Zagat: Will Pot-Friendly Restaurants Become a Thing?

"At the edge of a flower-lined pond in Longmont farm country, long banquet tables set with china and crystal stand beneath big old shade trees. Waiters bearing hors d’oeuvre trays circulate amid the well-dressed, all-ages crowd gathered on the lawn to mingle and sip Arnold Palmers from Mason jars. If you didn’t know, you’d guess you were at a wedding reception. Until, that is, the THC-infused tea in your drink starts to kick in. Turns out this elegant affair is a multicourse cannabis dinner catered by no less than acclaimed chef Hosea Rosenberg (Blackbelly Market) — the sort of thing food media has been clamoring for ever since Colorado legalized recreational marijuana use in 2012 (us included, as this video attests). Bye-bye pot brownies; hello haute cuisine for so-called cannasseurs.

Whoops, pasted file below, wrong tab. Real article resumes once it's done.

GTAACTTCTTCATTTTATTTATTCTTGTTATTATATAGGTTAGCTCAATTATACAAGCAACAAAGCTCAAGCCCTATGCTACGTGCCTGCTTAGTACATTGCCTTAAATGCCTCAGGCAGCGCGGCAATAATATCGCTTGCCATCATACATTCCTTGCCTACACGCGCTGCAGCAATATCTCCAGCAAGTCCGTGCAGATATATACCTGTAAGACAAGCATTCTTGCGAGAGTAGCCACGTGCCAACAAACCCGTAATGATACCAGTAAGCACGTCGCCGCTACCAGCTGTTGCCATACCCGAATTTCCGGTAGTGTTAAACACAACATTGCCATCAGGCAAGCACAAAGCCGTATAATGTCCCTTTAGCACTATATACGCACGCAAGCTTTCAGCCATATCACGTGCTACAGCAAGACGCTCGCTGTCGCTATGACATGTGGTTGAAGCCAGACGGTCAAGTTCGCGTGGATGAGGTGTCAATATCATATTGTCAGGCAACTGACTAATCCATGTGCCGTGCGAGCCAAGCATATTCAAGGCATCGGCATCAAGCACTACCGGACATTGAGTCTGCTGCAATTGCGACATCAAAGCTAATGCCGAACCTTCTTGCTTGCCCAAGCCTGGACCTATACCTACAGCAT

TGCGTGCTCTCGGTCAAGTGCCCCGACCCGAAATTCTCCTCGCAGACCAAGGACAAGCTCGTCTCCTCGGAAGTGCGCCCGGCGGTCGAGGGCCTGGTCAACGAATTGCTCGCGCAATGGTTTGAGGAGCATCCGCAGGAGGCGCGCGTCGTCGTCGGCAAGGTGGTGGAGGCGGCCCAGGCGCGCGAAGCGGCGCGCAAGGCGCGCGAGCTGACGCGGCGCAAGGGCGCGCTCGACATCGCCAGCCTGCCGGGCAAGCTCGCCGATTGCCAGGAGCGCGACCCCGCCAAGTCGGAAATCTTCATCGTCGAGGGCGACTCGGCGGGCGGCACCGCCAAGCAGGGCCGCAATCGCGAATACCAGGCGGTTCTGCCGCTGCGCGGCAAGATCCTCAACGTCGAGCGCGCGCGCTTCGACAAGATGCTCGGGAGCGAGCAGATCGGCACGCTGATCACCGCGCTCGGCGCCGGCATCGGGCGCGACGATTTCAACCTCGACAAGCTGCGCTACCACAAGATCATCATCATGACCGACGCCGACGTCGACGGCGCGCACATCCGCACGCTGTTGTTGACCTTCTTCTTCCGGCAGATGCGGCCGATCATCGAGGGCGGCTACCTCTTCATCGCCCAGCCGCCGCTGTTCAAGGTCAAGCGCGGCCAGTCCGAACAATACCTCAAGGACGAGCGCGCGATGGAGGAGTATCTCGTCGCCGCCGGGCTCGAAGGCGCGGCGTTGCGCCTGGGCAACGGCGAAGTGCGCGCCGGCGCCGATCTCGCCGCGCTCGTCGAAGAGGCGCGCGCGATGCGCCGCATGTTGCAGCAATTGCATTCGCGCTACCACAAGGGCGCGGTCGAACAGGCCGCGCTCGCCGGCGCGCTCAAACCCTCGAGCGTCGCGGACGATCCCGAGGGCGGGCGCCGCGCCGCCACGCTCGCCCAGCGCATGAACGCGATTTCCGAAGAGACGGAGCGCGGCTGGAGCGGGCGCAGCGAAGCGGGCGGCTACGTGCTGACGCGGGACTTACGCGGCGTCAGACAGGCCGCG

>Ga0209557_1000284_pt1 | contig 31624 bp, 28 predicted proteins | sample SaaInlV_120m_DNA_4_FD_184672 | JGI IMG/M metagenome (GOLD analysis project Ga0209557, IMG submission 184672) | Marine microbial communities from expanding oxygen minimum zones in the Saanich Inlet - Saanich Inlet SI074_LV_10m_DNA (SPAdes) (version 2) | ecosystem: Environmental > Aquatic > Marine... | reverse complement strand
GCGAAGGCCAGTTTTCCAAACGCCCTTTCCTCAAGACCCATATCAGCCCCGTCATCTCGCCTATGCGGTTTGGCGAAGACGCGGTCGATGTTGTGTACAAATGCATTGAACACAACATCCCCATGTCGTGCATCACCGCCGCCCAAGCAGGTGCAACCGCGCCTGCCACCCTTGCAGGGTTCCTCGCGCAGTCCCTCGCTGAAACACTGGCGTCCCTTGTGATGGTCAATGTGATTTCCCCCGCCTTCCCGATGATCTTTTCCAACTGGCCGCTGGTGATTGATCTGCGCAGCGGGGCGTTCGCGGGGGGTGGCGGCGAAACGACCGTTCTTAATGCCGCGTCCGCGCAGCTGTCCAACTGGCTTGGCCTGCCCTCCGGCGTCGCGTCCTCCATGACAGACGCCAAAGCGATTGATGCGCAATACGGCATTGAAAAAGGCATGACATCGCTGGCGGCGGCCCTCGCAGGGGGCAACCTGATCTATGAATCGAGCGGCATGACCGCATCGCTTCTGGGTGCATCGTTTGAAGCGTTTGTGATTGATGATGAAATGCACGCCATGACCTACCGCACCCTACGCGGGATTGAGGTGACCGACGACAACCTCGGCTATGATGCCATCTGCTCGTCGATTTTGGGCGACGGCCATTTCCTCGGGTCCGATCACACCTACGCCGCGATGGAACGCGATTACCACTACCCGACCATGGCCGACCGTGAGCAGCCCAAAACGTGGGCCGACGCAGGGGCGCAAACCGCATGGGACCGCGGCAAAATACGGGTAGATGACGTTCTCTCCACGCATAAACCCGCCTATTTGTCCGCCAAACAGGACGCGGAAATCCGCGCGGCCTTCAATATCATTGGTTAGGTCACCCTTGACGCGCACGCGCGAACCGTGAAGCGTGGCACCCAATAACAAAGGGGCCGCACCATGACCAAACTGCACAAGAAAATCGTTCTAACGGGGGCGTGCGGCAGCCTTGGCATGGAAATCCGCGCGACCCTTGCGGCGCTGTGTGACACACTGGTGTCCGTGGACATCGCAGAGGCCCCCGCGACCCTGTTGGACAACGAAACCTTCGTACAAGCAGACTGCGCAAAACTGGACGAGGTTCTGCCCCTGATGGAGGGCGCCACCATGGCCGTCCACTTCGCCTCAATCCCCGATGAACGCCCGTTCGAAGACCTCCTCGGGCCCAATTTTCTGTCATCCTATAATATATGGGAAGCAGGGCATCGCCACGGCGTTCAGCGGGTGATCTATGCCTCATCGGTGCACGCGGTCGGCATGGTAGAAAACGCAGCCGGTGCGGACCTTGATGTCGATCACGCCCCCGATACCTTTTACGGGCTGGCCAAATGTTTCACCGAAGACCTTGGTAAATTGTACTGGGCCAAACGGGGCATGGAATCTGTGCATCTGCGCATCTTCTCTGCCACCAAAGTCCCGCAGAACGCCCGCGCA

Though “we’re still building a reputation for these experiences,” says Mason Jar Event Group founder Kendal Norris, “people are excited about the level of sophistication” they can achieve. “I use my parents as an example: they would never go to something like this unless it was in a setting where they felt comfortable.” Rosenberg agrees, seeing his involvement as a chance “to be a part of something amazing, brand-new, experiential and fun.” For now, he eschews cooking with cannabis in favor of wine-style pairings: “We talk to the growers about what they see as the qualities of a particular strain and create dishes that pair best with its flavors, aromas and overall sensations.” Take the first course at the Longmont dinner, in which a sprightly salad of beets, fennel, goat cheese and pistachios matched thecitrusy aromas and energizing effects of OG Kush. But Norris incorporated edibles into the meal as well, such as the BlueKudu Black Forest chocolate bar that accompanied dessert, and Rosenberg predicts that the future for boutique infused foods, “not just sweet but savory" too, is “limitless.” 

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